So, what is it about Abraham that has made his story endure for over 5000 years? How was he able to claim the title of “Father of the Jewish People?” The first line of Lech Lecha says “the Lord said to Abram, go forth from your native land and from your father’s house to the land that I will show you.” What we don’t know is whether Abram was the first person that God instructed or one in a long line that received this critical communication. What we do know is that Abram heard and that Abram obeyed.
In his book “Callings,” Greg Levoy tells us that hearing a call and actually heeding the call are two distinctly different things. To begin with, for us to actually notice the still small voice that is guiding us, we need space within our lives to notice it. Amid emails, texts, Facebook, and literally hundreds of cable channels, deciphering the messages that are truly important can be like finding a needle in a haystack. According to Levoy, the practices that help us pay attention, are things like a daily journal, meditation, therapy, artwork, movement work, martial arts, dream interpretation, music, long walks, intimate conversation, retreats, fasting, rituals. Creativity writer, Julia Cameron, adds to this list the artist’s date…a commitment to a solitary artistic experience once every week.
These practices also remind us not to spend so much time awaiting big booming voices from on high that we stumble over the whispers that are right at our feet. “If you listen down below,” instructs the Torah, “you will deserve to hear from above.”
But, what happens when you do the work that is necessary to hear the call, but are frightened to take the next step? You register the caller ID, but refuse to actually pick up the phone? You listen to the message, but never return the call? As Levoy says, “you are terrified to swap security for your heart’s deepest desire.”
The key to answering the call is coming to terms with the understanding that accepting one path means giving up another. “Go forth,” God says to Abram, take leave, separate. It is the ending that comes with the beginning that must be grieved. And, it is the fear of relinquishing…whether it be a job, a relationship, a place, or simply an ideal…that typically prevents us from turning instructions into reality.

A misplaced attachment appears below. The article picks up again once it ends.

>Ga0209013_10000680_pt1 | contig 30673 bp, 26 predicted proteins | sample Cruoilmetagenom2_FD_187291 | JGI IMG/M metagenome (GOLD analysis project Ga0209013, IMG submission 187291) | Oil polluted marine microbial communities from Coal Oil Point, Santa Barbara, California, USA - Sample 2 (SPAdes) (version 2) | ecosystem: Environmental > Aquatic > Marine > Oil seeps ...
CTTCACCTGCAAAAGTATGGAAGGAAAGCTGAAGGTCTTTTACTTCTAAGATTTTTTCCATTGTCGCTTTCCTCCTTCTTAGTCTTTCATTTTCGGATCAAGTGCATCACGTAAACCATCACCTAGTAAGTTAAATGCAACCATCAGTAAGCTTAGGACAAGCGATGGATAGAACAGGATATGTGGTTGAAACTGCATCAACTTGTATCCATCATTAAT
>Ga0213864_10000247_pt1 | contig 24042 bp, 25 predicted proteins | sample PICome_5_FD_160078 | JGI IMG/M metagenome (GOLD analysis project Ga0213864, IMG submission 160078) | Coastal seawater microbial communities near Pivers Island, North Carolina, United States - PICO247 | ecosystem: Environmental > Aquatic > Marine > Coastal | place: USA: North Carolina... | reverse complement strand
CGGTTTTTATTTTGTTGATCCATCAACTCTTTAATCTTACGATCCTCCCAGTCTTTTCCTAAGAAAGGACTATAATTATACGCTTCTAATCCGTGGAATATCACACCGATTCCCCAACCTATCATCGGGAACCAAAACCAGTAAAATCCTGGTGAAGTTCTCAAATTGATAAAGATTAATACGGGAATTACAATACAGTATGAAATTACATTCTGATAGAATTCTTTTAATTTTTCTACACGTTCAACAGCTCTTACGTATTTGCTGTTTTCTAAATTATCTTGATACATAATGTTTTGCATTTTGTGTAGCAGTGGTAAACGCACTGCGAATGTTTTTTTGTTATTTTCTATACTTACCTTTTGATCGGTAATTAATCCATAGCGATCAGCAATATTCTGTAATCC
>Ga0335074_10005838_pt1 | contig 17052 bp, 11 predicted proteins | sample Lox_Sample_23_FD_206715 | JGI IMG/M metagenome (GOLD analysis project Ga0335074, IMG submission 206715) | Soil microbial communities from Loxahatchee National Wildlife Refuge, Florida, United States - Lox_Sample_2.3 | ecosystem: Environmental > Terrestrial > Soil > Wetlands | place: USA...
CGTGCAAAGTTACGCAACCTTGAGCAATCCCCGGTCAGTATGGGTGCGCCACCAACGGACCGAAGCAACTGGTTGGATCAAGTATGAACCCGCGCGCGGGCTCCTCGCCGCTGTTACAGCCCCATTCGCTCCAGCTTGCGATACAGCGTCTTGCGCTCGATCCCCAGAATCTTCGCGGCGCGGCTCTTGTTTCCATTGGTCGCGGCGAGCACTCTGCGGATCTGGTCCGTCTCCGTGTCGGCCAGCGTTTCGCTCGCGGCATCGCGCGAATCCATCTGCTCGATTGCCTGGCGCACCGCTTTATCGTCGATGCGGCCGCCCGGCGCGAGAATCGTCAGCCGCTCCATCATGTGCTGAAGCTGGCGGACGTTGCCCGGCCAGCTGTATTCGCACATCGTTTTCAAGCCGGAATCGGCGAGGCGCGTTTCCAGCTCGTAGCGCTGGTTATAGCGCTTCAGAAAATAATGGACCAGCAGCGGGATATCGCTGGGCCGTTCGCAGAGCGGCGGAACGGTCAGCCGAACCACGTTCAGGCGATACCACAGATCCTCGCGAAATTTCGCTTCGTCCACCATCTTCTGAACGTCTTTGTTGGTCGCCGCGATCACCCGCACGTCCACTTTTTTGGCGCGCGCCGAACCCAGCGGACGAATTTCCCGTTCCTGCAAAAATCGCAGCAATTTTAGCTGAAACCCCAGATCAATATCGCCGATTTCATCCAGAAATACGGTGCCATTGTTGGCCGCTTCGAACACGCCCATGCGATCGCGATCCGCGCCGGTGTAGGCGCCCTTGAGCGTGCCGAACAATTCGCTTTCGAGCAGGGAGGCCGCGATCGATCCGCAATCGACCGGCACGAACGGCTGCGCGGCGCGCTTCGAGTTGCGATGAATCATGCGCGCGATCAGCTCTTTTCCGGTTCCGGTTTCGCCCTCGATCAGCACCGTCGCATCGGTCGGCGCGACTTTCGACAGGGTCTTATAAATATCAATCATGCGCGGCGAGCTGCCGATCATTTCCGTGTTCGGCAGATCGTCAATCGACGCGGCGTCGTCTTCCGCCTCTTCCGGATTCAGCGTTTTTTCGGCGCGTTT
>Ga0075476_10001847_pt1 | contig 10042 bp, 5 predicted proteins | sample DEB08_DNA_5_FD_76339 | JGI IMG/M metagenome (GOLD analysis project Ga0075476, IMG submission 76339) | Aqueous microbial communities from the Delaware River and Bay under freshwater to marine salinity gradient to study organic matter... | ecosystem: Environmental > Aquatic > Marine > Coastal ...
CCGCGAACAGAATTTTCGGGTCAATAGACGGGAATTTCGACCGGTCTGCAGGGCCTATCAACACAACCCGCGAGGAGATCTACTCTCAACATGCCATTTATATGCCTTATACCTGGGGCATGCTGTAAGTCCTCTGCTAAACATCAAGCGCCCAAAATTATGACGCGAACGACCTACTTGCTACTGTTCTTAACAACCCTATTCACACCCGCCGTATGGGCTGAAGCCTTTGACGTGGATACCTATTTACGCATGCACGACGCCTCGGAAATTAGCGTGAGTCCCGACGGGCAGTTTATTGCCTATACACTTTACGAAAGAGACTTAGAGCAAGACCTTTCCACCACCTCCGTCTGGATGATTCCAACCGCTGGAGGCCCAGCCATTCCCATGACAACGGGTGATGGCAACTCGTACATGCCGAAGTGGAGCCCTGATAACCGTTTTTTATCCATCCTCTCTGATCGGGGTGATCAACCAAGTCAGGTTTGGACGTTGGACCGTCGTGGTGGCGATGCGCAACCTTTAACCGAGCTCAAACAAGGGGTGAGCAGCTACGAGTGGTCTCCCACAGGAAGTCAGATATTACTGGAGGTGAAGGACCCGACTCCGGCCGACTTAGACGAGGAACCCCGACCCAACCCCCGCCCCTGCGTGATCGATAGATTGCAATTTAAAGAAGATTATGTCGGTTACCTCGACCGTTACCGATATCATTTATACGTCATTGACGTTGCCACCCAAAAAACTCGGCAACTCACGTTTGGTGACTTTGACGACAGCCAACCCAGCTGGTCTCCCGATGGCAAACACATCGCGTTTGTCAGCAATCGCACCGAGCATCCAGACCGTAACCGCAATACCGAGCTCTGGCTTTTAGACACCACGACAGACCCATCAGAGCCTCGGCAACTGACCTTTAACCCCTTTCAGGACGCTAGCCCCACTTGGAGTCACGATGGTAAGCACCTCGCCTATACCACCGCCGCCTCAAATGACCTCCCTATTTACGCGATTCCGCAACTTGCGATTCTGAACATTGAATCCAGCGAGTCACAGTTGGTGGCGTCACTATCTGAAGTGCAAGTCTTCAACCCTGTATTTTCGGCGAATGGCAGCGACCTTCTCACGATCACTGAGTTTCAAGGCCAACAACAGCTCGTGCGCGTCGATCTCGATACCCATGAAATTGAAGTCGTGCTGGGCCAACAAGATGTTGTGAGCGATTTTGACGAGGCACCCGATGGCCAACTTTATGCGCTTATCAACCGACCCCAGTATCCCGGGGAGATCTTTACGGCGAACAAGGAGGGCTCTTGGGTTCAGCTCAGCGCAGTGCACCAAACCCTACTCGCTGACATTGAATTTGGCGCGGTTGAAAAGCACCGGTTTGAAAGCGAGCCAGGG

"To be blessed" literally means 'to be favored by God'. And, in the first few lines of Lech Lecha God uses the word bless no less than 5 times. Heed my call and you will be blessed. Follow my instructions and I will protect you. Don’t be afraid of what you are leaving behind, for what lies ahead will be worth the sacrifice. In essence, hearing the call requires some sort of contemplative practice and accepting what the call is asking you to do requires a leap of faith. To quote an old Cyndi Lauper song, “If you're lost, you can look and you will find me. Time after time. If you fall I will catch you, I'll be waiting. Time after time.”
According to the Etz Chayim Torah Commentary, a change of name in the Bible is of major significance. It symbolizes the transformation of character and destiny. As we witness Abram, the one who listened and responded, become Abraham, we realize that growth is possible at any age and that following a call is not an overnight affair, but an ongoing process.
So, back on J-date while I still may be a bit leery about Abram of Ur, Abraham of Canaan, now he may, indeed, deserve a second look.